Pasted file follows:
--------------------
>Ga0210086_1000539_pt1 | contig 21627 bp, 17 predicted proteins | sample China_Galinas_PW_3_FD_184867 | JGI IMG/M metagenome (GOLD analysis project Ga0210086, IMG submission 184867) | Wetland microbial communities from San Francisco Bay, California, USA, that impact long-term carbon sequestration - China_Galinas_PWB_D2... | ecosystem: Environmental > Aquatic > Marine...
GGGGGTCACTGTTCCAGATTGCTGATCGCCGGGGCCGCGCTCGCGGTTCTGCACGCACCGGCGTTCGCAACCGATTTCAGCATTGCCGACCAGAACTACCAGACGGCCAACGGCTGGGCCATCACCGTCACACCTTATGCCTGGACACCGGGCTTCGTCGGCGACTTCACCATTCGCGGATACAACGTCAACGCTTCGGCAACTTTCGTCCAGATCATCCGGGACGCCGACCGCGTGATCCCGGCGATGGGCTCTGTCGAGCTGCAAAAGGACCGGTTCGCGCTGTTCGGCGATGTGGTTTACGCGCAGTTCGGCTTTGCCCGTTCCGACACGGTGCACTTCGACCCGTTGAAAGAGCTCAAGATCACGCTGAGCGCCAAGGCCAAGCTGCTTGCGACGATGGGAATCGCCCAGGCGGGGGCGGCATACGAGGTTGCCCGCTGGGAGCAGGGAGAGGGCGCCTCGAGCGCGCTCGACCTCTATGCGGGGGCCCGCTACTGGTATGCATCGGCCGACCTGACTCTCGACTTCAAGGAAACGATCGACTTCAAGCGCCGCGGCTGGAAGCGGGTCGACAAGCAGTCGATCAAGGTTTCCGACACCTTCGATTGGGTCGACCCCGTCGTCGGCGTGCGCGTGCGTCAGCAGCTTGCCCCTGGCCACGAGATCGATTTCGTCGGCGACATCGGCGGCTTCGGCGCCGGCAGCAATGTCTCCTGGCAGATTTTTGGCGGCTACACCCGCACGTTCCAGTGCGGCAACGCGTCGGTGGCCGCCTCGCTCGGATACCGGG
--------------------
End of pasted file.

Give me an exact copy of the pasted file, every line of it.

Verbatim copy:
>Ga0210086_1000539_pt1 | contig 21627 bp, 17 predicted proteins | sample China_Galinas_PW_3_FD_184867 | JGI IMG/M metagenome (GOLD analysis project Ga0210086, IMG submission 184867) | Wetland microbial communities from San Francisco Bay, California, USA, that impact long-term carbon sequestration - China_Galinas_PWB_D2... | ecosystem: Environmental > Aquatic > Marine...
GGGGGTCACTGTTCCAGATTGCTGATCGCCGGGGCCGCGCTCGCGGTTCTGCACGCACCGGCGTTCGCAACCGATTTCAGCATTGCCGACCAGAACTACCAGACGGCCAACGGCTGGGCCATCACCGTCACACCTTATGCCTGGACACCGGGCTTCGTCGGCGACTTCACCATTCGCGGATACAACGTCAACGCTTCGGCAACTTTCGTCCAGATCATCCGGGACGCCGACCGCGTGATCCCGGCGATGGGCTCTGTCGAGCTGCAAAAGGACCGGTTCGCGCTGTTCGGCGATGTGGTTTACGCGCAGTTCGGCTTTGCCCGTTCCGACACGGTGCACTTCGACCCGTTGAAAGAGCTCAAGATCACGCTGAGCGCCAAGGCCAAGCTGCTTGCGACGATGGGAATCGCCCAGGCGGGGGCGGCATACGAGGTTGCCCGCTGGGAGCAGGGAGAGGGCGCCTCGAGCGCGCTCGACCTCTATGCGGGGGCCCGCTACTGGTATGCATCGGCCGACCTGACTCTCGACTTCAAGGAAACGATCGACTTCAAGCGCCGCGGCTGGAAGCGGGTCGACAAGCAGTCGATCAAGGTTTCCGACACCTTCGATTGGGTCGACCCCGTCGTCGGCGTGCGCGTGCGTCAGCAGCTTGCCCCTGGCCACGAGATCGATTTCGTCGGCGACATCGGCGGCTTCGGCGCCGGCAGCAATGTCTCCTGGCAGATTTTTGGCGGCTACACCCGCACGTTCCAGTGCGGCAACGCGTCGGTGGCCGCCTCGCTCGGATACCGGG